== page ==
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Republican vision for Middle East at odds with reality

Mitt Romney's big foreign policy speech revealed neither new ideas nor insight, and seemed out of touch with Middle Eastern reality.

Sitting in my hotel room in Abu Dhabi on Monday, I listened intently to Mitt Romney's speech on how he would shape US policy in the Middle East if elected president. I was expecting to hear some new direction, perhaps even a new comprehensive approach.

Instead, I heard Mr Romney pushing the same policies he's championed from the beginning of his campaign - ideas that would take the US and the Middle East back in time, not forward.

Mr Romney basically told his audience at the Virginia Military Institute that the US needs to take control and dictate the outcome of the events in the region. What that tells me is that the Republican nominee and his team of advisers have failed to understand the tectonic changes taking place in the Middle East. They are about what the people who live in the Middle East want, not what Washington expects.

People in the region seek real improvements in their lives and the lives of their children - a view I heard over and over during the first day of the Abu Dhabi Media Summit on Tuesday. The US has become such a target of anger and unrest largely because of how Americans are perceived after 10 years of waging war in Iraq and Afghanistan, and after conducting drone strikes in Pakistan.

To be clear, President Barack Obama's policies in the region over the last three-and-a-half years have not been perfect, nor have they significantly advanced certain US interests with regards to some key challenges and problems. However, Mr Obama's commitment to supporting those who champion policy interests and objectives shared by the US have been central to America's foreign policy since he took office.

President Obama has rightly tried to extricate the US from conflict in the region and bring American troops home.

And he understands that the dynamics at play today in the region are fundamentally about reform of systems of governance, the economy and social structures. While security threats to the US are real, American policy cannot only be about carrying a "big stick".

Mr Romney maintains that the US should continue to commit overwhelming force "to have our way" in this region. After 10 years of tragic loss, with blood spilt on both sides and trillions of dollars spent on multiple wars, where has getting its way got the US?

Mr Romney's speech was full of many other shoulder-shrugging moments. Among the most memorable:

"Get tougher on Iran": What does that mean? Short of declaring war and trying to occupy the country as the US has done elsewhere in the region, there is little chance that the use of force by America or any other country will stop a determined Iran from building a nuclear weapon.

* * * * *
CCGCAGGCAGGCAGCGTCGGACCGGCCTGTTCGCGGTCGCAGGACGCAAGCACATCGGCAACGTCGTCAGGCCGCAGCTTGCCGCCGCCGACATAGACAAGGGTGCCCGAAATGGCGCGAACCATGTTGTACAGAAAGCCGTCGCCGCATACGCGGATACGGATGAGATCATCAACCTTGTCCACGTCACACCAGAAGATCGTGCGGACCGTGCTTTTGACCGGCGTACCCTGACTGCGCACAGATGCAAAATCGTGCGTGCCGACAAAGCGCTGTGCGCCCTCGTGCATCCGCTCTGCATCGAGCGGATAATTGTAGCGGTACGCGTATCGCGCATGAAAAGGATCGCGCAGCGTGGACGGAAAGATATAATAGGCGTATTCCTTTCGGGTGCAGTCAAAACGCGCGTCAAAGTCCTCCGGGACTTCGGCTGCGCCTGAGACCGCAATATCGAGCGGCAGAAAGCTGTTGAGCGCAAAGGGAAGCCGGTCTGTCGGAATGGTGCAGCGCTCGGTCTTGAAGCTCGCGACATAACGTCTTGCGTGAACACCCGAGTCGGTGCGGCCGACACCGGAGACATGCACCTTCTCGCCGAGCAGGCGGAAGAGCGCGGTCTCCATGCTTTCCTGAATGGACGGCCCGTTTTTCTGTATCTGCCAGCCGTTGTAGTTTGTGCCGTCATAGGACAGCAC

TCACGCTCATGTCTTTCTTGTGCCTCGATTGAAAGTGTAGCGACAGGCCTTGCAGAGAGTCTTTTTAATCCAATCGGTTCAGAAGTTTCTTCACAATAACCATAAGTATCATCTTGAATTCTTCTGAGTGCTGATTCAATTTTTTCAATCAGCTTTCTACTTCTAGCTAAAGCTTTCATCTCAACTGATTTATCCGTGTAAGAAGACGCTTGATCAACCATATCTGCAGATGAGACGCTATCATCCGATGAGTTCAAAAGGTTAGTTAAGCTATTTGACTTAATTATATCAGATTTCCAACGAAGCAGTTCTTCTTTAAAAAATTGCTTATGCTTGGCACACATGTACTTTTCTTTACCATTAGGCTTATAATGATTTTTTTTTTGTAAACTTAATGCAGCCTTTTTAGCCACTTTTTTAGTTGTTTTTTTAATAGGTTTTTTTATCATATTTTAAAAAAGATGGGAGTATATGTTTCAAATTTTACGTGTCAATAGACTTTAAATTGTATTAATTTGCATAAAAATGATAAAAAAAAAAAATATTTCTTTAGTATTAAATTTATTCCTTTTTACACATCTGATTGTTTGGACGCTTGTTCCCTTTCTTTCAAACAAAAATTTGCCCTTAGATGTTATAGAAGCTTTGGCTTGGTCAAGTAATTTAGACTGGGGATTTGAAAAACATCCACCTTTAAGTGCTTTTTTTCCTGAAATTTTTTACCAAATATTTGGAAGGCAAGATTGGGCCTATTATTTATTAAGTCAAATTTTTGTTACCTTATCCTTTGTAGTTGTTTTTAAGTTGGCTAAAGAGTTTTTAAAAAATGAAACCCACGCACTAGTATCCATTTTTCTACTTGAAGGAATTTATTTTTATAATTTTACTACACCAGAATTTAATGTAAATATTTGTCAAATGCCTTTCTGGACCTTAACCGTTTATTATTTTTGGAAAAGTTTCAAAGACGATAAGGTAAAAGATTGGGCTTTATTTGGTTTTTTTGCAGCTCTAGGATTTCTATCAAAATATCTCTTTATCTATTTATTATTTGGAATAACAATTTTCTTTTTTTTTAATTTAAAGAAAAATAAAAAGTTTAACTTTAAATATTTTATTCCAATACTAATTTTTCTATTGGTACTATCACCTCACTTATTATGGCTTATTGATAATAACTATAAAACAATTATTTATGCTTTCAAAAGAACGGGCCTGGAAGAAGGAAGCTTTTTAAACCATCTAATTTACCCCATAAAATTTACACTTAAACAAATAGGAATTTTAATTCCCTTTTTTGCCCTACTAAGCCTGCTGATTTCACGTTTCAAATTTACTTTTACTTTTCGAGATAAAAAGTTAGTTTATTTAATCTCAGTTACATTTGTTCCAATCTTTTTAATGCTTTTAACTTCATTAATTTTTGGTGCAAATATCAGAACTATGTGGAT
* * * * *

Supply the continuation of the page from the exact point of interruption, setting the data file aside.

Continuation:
The alternative is more diplomacy and stricter sanctions, which the Obama administration has imposed with systematic efficiency. Iran's currency lost more than 40 per cent of its value last week, a clear indication of the effect sanctions are having under the current administration. At this point, a military strike would only rally public support for Iran's leadership and engender intense popular anger toward Iran's attackers.

"Do more for Israel": I have been involved in one way or another in helping ensure Israel's military edge for the last 25 years of my career, and at no time has US military, intelligence and security cooperation with Israel been closer than in the last three years under President Obama.

There is of course some daylight between the political positions of President Obama and Israeli Prime Minister Benjamin Netanyahu. But what more would a President Romney do with or for Israel other than fight a new war? Quite frankly it is hard to imagine what else could be done to support America's friend and ally.

"See that the rebels get arms in Syria": OK, fine, but then what? Giving the rebels arms is the first and conceivably most slippery step on a slope that is likely to lead to full-scale US involvement in yet another effort at regime change in the Middle East. And what comes after the Assad regime in Syria could present a far worse long-term situation.

"Condition aid in Egypt and other countries": The US already does that, to a point. Most experts agree that cutting off aid to Egypt would greatly limit Washington's ability to further influence the reform process. The Morsi government knows well that the US might threaten to cut off aid and Congress might actually do it someday, but doing so would be the end of the US-Egypt relationship.

In Afghanistan, Libya, Yemen and Somalia, the Obama administration has encouraged Nato partners and allies in the Gulf, like the UAE, Qatar and Saudi Arabia, to take more of an active and direct approach in policing their own region. This cooperation is not always perfect, but a refreshing and promising approach of burden-sharing and mutual responsibility for these problems has emerged.

In fact, many political leaders in the region would like to be treated as equal partners and want more military, intelligence and trade collaboration with the US, not less.

Meanwhile, strong Middle East allies have emerged, eager to collaborate with the US to maintain security and support countries in the throes of reform and change. It is important that whoever wins the US presidential election next month cultivates these key regional partnerships and formulates US policy that takes into account the hopes and dreams of the peoples of the region - two elements of foreign policy absent from Mr Romney's speech on Monday.

Danny Sebright is a Washington-based business and foreign policy analyst with over two decades of experience in the Middle East.

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